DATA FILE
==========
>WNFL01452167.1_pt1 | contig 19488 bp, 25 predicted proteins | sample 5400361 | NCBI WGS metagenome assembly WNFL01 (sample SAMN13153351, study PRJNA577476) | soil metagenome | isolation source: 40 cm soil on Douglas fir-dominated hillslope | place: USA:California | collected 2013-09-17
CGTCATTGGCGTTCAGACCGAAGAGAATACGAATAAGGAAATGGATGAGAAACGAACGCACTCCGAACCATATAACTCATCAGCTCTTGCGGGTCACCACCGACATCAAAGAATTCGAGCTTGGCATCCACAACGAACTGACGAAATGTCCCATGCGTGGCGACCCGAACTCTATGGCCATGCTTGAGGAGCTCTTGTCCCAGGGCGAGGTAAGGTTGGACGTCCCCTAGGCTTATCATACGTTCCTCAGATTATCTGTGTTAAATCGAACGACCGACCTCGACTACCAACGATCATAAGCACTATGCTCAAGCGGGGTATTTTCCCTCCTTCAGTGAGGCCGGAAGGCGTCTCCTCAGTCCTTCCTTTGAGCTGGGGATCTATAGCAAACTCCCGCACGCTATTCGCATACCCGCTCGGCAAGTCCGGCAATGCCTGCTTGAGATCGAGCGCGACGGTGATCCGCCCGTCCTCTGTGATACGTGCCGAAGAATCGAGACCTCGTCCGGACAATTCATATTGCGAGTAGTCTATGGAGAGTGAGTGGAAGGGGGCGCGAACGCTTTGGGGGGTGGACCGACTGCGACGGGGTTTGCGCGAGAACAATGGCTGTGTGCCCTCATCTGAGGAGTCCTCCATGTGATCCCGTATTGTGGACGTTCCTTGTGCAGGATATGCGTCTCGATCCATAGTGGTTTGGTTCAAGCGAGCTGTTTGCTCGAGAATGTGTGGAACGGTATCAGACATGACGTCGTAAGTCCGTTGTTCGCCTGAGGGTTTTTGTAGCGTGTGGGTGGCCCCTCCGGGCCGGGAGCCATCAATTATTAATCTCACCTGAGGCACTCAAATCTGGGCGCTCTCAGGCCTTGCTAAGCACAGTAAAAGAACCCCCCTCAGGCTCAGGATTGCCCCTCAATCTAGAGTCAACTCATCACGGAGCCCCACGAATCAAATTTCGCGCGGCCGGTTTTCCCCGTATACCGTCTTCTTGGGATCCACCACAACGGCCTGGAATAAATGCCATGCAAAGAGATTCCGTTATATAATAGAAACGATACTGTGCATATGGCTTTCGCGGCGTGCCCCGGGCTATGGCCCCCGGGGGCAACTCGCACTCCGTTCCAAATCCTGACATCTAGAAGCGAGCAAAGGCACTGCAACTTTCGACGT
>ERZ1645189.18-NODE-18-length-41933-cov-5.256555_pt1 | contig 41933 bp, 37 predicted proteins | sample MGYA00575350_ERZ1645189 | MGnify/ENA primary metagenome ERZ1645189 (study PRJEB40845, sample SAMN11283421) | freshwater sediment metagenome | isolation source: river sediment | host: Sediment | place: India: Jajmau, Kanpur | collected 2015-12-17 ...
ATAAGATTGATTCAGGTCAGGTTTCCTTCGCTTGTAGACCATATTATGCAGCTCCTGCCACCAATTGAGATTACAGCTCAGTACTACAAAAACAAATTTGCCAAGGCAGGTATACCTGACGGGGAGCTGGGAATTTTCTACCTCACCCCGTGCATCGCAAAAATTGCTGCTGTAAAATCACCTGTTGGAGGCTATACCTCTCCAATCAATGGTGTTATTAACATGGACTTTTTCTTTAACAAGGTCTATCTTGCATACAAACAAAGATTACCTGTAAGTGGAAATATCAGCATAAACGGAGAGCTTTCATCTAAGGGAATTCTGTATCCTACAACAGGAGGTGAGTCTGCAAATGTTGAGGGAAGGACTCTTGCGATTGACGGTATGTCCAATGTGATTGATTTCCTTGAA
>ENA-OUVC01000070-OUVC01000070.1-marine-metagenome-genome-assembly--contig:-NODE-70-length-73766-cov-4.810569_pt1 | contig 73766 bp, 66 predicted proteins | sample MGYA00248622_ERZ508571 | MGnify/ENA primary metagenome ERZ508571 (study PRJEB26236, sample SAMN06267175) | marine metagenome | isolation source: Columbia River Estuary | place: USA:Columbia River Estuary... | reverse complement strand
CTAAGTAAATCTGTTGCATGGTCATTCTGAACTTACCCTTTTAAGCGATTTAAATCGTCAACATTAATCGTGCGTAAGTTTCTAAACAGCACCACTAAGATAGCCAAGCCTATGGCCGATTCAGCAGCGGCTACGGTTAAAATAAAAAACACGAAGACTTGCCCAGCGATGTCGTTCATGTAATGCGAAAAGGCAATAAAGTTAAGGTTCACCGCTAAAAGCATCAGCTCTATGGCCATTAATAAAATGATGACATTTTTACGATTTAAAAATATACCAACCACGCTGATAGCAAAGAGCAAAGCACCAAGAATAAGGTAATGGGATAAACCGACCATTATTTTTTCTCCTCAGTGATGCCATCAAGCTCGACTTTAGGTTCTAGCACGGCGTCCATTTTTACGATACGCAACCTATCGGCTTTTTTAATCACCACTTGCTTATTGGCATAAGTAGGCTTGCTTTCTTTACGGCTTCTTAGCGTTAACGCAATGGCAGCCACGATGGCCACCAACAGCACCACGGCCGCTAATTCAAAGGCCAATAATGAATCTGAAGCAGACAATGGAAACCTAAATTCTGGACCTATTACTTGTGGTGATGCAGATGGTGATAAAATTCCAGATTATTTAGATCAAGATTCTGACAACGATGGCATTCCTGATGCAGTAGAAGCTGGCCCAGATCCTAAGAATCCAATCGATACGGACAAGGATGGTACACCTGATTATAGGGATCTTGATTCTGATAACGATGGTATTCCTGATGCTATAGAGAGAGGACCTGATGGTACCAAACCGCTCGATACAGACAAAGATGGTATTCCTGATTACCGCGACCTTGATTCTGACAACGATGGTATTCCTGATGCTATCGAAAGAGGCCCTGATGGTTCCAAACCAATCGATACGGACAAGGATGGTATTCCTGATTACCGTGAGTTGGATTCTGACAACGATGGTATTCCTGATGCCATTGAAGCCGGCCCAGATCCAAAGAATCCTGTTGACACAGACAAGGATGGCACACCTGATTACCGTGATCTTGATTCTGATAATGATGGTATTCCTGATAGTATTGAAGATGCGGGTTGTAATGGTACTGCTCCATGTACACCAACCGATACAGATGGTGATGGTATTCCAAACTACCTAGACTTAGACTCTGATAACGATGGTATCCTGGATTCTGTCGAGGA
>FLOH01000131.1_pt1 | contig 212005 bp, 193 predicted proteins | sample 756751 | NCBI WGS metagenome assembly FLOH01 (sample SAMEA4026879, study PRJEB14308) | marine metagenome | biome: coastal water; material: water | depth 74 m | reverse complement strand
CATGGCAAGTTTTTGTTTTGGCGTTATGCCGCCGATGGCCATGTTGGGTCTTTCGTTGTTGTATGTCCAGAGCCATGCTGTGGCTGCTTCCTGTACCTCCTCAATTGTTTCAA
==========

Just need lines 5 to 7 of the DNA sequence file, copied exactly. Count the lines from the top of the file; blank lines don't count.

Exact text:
>ENA-OUVC01000070-OUVC01000070.1-marine-metagenome-genome-assembly--contig:-NODE-70-length-73766-cov-4.810569_pt1 | contig 73766 bp, 66 predicted proteins | sample MGYA00248622_ERZ508571 | MGnify/ENA primary metagenome ERZ508571 (study PRJEB26236, sample SAMN06267175) | marine metagenome | isolation source: Columbia River Estuary | place: USA:Columbia River Estuary... | reverse complement strand
CTAAGTAAATCTGTTGCATGGTCATTCTGAACTTACCCTTTTAAGCGATTTAAATCGTCAACATTAATCGTGCGTAAGTTTCTAAACAGCACCACTAAGATAGCCAAGCCTATGGCCGATTCAGCAGCGGCTACGGTTAAAATAAAAAACACGAAGACTTGCCCAGCGATGTCGTTCATGTAATGCGAAAAGGCAATAAAGTTAAGGTTCACCGCTAAAAGCATCAGCTCTATGGCCATTAATAAAATGATGACATTTTTACGATTTAAAAATATACCAACCACGCTGATAGCAAAGAGCAAAGCACCAAGAATAAGGTAATGGGATAAACCGACCATTATTTTTTCTCCTCAGTGATGCCATCAAGCTCGACTTTAGGTTCTAGCACGGCGTCCATTTTTACGATACGCAACCTATCGGCTTTTTTAATCACCACTTGCTTATTGGCATAAGTAGGCTTGCTTTCTTTACGGCTTCTTAGCGTTAACGCAATGGCAGCCACGATGGCCACCAACAGCACCACGGCCGCTAATTCAAAGGCCAATAATGAATCTGAAGCAGACAATGGAAACCTAAATTCTGGACCTATTACTTGTGGTGATGCAGATGGTGATAAAATTCCAGATTATTTAGATCAAGATTCTGACAACGATGGCATTCCTGATGCAGTAGAAGCTGGCCCAGATCCTAAGAATCCAATCGATACGGACAAGGATGGTACACCTGATTATAGGGATCTTGATTCTGATAACGATGGTATTCCTGATGCTATAGAGAGAGGACCTGATGGTACCAAACCGCTCGATACAGACAAAGATGGTATTCCTGATTACCGCGACCTTGATTCTGACAACGATGGTATTCCTGATGCTATCGAAAGAGGCCCTGATGGTTCCAAACCAATCGATACGGACAAGGATGGTATTCCTGATTACCGTGAGTTGGATTCTGACAACGATGGTATTCCTGATGCCATTGAAGCCGGCCCAGATCCAAAGAATCCTGTTGACACAGACAAGGATGGCACACCTGATTACCGTGATCTTGATTCTGATAATGATGGTATTCCTGATAGTATTGAAGATGCGGGTTGTAATGGTACTGCTCCATGTACACCAACCGATACAGATGGTGATGGTATTCCAAACTACCTAGACTTAGACTCTGATAACGATGGTATCCTGGATTCTGTCGAGGA
>FLOH01000131.1_pt1 | contig 212005 bp, 193 predicted proteins | sample 756751 | NCBI WGS metagenome assembly FLOH01 (sample SAMEA4026879, study PRJEB14308) | marine metagenome | biome: coastal water; material: water | depth 74 m | reverse complement strand